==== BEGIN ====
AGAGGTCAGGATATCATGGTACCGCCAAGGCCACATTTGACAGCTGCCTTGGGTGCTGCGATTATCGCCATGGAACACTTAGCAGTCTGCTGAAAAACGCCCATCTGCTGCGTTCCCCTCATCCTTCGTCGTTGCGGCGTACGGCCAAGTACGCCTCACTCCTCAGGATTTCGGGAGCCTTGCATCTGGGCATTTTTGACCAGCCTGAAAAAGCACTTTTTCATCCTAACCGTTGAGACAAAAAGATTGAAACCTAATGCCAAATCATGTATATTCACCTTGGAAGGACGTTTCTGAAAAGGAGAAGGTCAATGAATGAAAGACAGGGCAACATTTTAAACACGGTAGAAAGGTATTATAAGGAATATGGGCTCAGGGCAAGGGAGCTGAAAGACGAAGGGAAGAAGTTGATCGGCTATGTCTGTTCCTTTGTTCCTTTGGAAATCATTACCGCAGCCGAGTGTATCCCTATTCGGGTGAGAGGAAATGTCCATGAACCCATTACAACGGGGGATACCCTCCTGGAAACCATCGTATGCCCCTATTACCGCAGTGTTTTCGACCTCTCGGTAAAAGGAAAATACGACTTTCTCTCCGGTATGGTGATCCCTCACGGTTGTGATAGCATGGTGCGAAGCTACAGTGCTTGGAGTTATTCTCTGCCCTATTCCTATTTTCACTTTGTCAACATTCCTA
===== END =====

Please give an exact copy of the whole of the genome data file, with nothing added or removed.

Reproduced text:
AGAGGTCAGGATATCATGGTACCGCCAAGGCCACATTTGACAGCTGCCTTGGGTGCTGCGATTATCGCCATGGAACACTTAGCAGTCTGCTGAAAAACGCCCATCTGCTGCGTTCCCCTCATCCTTCGTCGTTGCGGCGTACGGCCAAGTACGCCTCACTCCTCAGGATTTCGGGAGCCTTGCATCTGGGCATTTTTGACCAGCCTGAAAAAGCACTTTTTCATCCTAACCGTTGAGACAAAAAGATTGAAACCTAATGCCAAATCATGTATATTCACCTTGGAAGGACGTTTCTGAAAAGGAGAAGGTCAATGAATGAAAGACAGGGCAACATTTTAAACACGGTAGAAAGGTATTATAAGGAATATGGGCTCAGGGCAAGGGAGCTGAAAGACGAAGGGAAGAAGTTGATCGGCTATGTCTGTTCCTTTGTTCCTTTGGAAATCATTACCGCAGCCGAGTGTATCCCTATTCGGGTGAGAGGAAATGTCCATGAACCCATTACAACGGGGGATACCCTCCTGGAAACCATCGTATGCCCCTATTACCGCAGTGTTTTCGACCTCTCGGTAAAAGGAAAATACGACTTTCTCTCCGGTATGGTGATCCCTCACGGTTGTGATAGCATGGTGCGAAGCTACAGTGCTTGGAGTTATTCTCTGCCCTATTCCTATTTTCACTTTGTCAACATTCCTA